1) When bees go to empty part they are easy to come back
2) When you install the the diving board you may use two systems:
 2a old inner cover push the board down or
 2b board is higher than inner cover. So you cut from styrofoam ne proper inner cover.

When spring comes and you enlarge bees' room the flexible system is better. When you take room off or add frames 2a works best.
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Brian D. Bray
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« Reply #45 on: November 05, 2006, 11:52:54 PM »

The hive body can be divided into 2 or 3 sections or cut so it can be used either way (this makes 2 5 frame nucs or 3 3 frame nucs.  Just make a 1/4 inch saw cut up the inner wall of each end section for each divider board desired. Oversize cut the dividerboard so that its bottom rests on the bottom board and about 3/8 inches sticks above the top edge of the hive body to enclose the open space between the top of the frames and the inner top.  Using 1/4 inch plywood works well.
You can use the hives so divided as holding nucs for extra queens, rearing your own queens, or wintering nucs. 
If you use divider boards a inner top can also be made so that all sections (2 or 3) can be fed at the same time without problems--just cut the necessary holes in an extra inner top and use it when needed.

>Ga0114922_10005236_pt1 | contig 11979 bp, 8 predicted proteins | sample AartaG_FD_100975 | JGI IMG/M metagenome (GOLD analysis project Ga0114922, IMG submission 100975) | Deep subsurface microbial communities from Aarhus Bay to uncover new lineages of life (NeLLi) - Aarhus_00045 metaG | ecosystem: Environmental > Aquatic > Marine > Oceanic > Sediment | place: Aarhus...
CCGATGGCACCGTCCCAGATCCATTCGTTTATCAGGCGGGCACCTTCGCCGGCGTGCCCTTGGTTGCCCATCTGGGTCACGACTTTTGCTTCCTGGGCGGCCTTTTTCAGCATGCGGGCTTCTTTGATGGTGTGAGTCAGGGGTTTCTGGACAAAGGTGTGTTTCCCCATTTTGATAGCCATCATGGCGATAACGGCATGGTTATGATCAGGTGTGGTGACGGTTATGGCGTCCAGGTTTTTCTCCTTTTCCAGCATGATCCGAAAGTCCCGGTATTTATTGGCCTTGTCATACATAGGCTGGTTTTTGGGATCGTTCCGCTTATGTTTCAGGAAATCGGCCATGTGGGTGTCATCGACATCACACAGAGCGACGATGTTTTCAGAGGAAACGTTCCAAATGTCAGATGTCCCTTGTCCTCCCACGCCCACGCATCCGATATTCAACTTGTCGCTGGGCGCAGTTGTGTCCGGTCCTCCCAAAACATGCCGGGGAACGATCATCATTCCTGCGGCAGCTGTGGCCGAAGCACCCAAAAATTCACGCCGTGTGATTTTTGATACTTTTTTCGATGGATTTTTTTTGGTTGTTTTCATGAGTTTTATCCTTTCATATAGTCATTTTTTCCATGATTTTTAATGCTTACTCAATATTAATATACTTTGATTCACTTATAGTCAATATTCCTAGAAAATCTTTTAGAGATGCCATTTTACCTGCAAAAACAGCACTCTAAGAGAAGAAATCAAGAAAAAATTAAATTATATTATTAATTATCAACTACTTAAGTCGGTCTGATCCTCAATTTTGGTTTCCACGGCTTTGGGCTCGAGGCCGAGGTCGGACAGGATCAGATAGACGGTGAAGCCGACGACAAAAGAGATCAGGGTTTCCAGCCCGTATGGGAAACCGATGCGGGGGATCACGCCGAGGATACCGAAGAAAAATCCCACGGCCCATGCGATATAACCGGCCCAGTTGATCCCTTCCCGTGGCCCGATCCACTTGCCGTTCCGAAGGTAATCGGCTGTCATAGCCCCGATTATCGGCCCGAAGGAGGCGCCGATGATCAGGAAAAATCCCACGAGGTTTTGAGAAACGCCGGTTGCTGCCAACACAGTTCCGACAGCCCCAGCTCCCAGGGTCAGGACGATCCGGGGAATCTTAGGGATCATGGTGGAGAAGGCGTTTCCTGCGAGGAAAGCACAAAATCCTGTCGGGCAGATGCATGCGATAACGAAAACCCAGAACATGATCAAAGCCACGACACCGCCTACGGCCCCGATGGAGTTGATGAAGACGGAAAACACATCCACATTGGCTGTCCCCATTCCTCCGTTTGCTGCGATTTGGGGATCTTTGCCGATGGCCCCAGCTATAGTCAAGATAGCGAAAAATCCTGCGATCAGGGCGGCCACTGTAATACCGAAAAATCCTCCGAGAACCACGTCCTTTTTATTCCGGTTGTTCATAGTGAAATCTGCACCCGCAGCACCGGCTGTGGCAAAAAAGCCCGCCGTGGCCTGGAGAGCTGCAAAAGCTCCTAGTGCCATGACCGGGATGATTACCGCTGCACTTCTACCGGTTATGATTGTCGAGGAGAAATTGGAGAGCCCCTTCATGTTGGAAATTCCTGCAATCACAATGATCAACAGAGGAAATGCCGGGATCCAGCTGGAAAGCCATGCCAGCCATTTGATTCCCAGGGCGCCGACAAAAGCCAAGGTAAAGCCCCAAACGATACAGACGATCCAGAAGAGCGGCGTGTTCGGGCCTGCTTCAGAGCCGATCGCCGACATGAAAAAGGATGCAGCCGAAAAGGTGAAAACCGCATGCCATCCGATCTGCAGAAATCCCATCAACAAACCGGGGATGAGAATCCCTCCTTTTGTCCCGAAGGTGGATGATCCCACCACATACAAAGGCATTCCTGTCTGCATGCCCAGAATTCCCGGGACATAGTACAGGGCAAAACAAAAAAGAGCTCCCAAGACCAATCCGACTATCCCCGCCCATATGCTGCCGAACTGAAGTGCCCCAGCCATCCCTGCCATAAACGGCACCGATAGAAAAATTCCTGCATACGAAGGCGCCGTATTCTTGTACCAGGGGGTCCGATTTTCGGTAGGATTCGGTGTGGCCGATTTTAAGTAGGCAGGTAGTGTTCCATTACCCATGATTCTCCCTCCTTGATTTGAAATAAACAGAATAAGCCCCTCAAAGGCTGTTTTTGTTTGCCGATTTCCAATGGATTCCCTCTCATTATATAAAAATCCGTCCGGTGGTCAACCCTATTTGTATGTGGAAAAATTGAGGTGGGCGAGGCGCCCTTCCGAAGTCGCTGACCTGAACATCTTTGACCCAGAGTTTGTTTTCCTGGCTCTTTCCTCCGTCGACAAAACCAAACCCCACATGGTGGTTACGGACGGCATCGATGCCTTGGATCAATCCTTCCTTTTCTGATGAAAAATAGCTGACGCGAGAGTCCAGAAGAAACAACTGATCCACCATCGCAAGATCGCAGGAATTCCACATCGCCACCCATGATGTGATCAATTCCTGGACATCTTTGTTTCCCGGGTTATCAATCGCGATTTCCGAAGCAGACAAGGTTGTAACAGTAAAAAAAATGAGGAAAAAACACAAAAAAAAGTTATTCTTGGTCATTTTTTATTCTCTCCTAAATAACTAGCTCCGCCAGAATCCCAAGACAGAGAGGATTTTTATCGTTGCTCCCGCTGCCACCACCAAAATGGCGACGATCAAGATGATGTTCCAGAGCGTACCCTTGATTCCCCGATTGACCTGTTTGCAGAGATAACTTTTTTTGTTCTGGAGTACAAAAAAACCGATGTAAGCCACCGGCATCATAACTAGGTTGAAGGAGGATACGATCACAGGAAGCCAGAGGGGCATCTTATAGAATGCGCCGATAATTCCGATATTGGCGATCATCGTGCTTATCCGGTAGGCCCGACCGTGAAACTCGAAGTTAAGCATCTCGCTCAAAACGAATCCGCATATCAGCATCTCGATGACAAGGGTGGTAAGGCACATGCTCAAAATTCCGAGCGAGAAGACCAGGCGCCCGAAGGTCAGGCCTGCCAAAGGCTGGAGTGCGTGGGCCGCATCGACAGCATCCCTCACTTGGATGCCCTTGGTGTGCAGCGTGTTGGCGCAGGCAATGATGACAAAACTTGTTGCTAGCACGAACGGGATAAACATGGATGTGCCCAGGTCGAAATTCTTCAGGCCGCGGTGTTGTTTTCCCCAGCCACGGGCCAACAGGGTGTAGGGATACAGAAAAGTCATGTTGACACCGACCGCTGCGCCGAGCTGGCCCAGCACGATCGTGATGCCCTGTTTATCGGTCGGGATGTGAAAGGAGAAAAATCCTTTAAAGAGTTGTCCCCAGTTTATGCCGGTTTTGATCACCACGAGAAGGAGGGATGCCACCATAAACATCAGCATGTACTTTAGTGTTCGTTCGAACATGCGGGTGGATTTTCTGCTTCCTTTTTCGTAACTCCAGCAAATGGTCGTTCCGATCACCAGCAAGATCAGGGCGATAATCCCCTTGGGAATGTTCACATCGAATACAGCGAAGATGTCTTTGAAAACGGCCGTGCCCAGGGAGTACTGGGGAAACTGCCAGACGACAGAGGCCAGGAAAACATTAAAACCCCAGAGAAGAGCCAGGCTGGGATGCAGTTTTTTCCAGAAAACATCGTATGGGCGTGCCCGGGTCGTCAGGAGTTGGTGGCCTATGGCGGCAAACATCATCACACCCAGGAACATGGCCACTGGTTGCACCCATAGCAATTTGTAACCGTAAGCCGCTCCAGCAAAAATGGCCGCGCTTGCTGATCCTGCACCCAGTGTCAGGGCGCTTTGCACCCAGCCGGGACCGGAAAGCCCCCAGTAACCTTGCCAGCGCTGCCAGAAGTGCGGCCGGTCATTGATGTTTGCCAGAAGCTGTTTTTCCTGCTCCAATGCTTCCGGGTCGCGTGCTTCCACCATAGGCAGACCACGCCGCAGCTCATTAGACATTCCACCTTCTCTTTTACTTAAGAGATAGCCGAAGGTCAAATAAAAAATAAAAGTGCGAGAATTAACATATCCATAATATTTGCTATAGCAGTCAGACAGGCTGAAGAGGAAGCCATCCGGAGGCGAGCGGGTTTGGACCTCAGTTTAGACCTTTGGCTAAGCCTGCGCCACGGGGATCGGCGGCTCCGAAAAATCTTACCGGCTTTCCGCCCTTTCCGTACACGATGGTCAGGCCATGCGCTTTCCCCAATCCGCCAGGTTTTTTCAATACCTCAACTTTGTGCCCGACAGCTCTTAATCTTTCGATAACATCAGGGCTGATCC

When wintering with divider boards it is important to remember that the small masses of bees will require more attention during the winter--more feeding required. Also they should be expanded into larger nucs ASAP in the spring.
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Greg Peck
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« Reply #46 on: November 06, 2006, 04:52:30 PM »

Thanks for all the input. I have placed a piece of Styrofoam under the inner cover, added a screenless bottom board, and will probably be insulating 1/2 the hive and wraping the whole thing in tar paper. I noticed today that the bees are still out getting pollen from somewhere.

As far as the vent for the top of the hive, I have an inner cover that has a small notch cut out of the one end for a top entrance. Is this good enough or should I make a 1/2 or 3/4 inch hole towards the top for a bigger top entrance/vent?

Thanks
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Brian D. Bray
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« Reply #47 on: November 06, 2006, 05:08:41 PM »

If you're using the standard bottom board entrance the notch in the inner top to vent moisture should be adequate.
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Trot